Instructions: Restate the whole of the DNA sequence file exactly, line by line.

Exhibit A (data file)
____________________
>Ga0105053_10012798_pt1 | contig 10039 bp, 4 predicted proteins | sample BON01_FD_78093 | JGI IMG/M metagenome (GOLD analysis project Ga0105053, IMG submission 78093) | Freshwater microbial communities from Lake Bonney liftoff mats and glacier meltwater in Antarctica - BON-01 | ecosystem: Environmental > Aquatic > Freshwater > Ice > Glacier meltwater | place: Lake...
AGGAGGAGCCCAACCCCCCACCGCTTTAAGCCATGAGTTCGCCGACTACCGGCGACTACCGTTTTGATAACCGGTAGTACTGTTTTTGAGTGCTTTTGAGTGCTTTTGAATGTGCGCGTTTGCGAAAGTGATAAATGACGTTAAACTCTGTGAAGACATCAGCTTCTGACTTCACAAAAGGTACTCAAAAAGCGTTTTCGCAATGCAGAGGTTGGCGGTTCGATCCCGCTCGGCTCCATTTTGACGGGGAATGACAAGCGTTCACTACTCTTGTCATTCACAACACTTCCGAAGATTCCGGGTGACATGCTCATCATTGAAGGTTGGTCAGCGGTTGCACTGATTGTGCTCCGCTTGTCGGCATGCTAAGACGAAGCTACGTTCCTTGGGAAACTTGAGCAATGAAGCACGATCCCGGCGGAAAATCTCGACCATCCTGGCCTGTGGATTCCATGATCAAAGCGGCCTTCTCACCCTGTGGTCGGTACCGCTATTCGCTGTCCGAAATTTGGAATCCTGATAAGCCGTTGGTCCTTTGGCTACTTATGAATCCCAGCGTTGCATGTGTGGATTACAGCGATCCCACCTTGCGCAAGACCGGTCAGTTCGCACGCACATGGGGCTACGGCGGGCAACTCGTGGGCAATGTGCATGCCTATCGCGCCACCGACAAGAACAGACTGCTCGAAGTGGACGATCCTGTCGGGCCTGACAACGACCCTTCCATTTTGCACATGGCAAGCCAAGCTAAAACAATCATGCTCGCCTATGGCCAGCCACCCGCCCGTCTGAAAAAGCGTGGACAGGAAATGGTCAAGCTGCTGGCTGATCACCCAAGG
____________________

>Ga0105053_10012798_pt1 | contig 10039 bp, 4 predicted proteins | sample BON01_FD_78093 | JGI IMG/M metagenome (GOLD analysis project Ga0105053, IMG submission 78093) | Freshwater microbial communities from Lake Bonney liftoff mats and glacier meltwater in Antarctica - BON-01 | ecosystem: Environmental > Aquatic > Freshwater > Ice > Glacier meltwater | place: Lake...
AGGAGGAGCCCAACCCCCCACCGCTTTAAGCCATGAGTTCGCCGACTACCGGCGACTACCGTTTTGATAACCGGTAGTACTGTTTTTGAGTGCTTTTGAGTGCTTTTGAATGTGCGCGTTTGCGAAAGTGATAAATGACGTTAAACTCTGTGAAGACATCAGCTTCTGACTTCACAAAAGGTACTCAAAAAGCGTTTTCGCAATGCAGAGGTTGGCGGTTCGATCCCGCTCGGCTCCATTTTGACGGGGAATGACAAGCGTTCACTACTCTTGTCATTCACAACACTTCCGAAGATTCCGGGTGACATGCTCATCATTGAAGGTTGGTCAGCGGTTGCACTGATTGTGCTCCGCTTGTCGGCATGCTAAGACGAAGCTACGTTCCTTGGGAAACTTGAGCAATGAAGCACGATCCCGGCGGAAAATCTCGACCATCCTGGCCTGTGGATTCCATGATCAAAGCGGCCTTCTCACCCTGTGGTCGGTACCGCTATTCGCTGTCCGAAATTTGGAATCCTGATAAGCCGTTGGTCCTTTGGCTACTTATGAATCCCAGCGTTGCATGTGTGGATTACAGCGATCCCACCTTGCGCAAGACCGGTCAGTTCGCACGCACATGGGGCTACGGCGGGCAACTCGTGGGCAATGTGCATGCCTATCGCGCCACCGACAAGAACAGACTGCTCGAAGTGGACGATCCTGTCGGGCCTGACAACGACCCTTCCATTTTGCACATGGCAAGCCAAGCTAAAACAATCATGCTCGCCTATGGCCAGCCACCCGCCCGTCTGAAAAAGCGTGGACAGGAAATGGTCAAGCTGCTGGCTGATCACCCAAGG